The trend in laser therapy over the past 10 years has been to increase power density and dose, since this has been shown to improve therapeutic outcomes considerably.1 The first therapeutic laser in the U.S. was cleared by the FDA in 2002 and had an output of 5 mW of power.2 Now, only four years later, several manufacturers have entered the marketplace and the power of FDA-cleared, therapeutic lasers can range up to 7,500 mW.3 That represents an increase in power of 150,000 percent (Figure 1).
Despite more than 35 years of experience with therapeutic laser devices, concerns remain as to the effectiveness of laser therapy as a treatment modality. Controlled clinical studies have demonstrated that while laser therapy is effective for some specific applications, the most common reason for poor clinical outcomes is related to low power or dosage.1 The expansion of the health care provider's armamentarium to include laser therapy for pain management, inflammatory reduction and accelerated healing has "pointed to the need for higher output levels and, similarly, led to implementation of higher wavelengths with deeper penetration in tissue."4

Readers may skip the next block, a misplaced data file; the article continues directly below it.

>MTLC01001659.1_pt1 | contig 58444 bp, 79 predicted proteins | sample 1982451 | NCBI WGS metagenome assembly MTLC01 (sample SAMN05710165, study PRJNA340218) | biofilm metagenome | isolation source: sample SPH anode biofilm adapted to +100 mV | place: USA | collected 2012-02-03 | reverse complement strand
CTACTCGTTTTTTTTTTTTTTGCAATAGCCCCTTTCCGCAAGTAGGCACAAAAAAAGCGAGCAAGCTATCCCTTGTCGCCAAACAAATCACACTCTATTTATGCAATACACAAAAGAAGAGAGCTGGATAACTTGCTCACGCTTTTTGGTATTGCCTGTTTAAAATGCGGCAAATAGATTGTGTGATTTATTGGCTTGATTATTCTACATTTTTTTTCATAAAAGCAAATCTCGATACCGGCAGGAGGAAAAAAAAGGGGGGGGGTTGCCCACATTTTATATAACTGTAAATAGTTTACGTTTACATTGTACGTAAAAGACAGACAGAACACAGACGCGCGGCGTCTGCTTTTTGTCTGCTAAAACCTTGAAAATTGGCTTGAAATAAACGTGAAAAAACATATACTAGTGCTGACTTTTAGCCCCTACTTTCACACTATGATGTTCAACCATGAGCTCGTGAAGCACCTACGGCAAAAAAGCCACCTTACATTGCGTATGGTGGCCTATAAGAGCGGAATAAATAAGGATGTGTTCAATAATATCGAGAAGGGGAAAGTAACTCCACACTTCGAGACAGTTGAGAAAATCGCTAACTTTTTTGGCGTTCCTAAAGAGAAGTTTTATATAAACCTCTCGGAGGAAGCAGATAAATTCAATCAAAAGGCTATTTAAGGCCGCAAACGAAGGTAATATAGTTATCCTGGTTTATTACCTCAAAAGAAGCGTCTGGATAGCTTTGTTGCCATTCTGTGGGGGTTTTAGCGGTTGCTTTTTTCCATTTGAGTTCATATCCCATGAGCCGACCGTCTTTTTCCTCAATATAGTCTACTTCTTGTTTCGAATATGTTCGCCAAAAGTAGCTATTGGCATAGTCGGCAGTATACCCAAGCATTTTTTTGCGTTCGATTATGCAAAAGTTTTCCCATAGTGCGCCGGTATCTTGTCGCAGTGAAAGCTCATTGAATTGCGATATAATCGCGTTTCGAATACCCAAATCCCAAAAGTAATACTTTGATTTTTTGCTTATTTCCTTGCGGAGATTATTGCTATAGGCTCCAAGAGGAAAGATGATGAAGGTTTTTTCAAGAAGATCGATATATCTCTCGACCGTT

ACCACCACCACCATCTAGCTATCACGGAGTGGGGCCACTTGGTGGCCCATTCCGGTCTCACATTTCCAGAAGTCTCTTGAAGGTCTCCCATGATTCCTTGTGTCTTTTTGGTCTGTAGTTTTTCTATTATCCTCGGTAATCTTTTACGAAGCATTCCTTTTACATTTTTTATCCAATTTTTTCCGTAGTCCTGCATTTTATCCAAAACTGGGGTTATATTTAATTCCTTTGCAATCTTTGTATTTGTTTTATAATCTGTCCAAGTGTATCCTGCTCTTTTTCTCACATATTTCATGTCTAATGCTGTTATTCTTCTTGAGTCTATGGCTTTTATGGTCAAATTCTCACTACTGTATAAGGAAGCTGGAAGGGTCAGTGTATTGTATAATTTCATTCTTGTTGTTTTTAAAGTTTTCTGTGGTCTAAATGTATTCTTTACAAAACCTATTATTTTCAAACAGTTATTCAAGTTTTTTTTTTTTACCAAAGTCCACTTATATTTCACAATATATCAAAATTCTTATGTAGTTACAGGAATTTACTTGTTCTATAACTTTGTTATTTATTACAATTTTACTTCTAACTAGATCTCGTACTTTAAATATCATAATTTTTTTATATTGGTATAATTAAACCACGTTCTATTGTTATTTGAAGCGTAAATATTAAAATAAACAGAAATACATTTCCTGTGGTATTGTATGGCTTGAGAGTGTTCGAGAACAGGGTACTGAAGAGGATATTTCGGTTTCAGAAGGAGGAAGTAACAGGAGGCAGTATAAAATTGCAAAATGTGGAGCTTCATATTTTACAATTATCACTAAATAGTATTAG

Key words: Class IV laser therapy, high-power laser therapy, LLLT, low-level laser therapy.
A great deal of misunderstanding exists among practitioners relating to the selection of a therapeutic laser device that will provide the deepest penetration and the greatest amount of stimulation for conditions seen routinely in practice. Given the parallels of X-ray and infrared (laser) physics, both of which are continuums of energy within the electromagnetic spectrum, it is a wonder why many practitioners remained confused about the three important parameters of therapeutic laser devices: power, wavelength and power density. Although these are not the only parameters, they are outlined in this article because of their frequent association in the literature, due to their influence on clinical outcomes.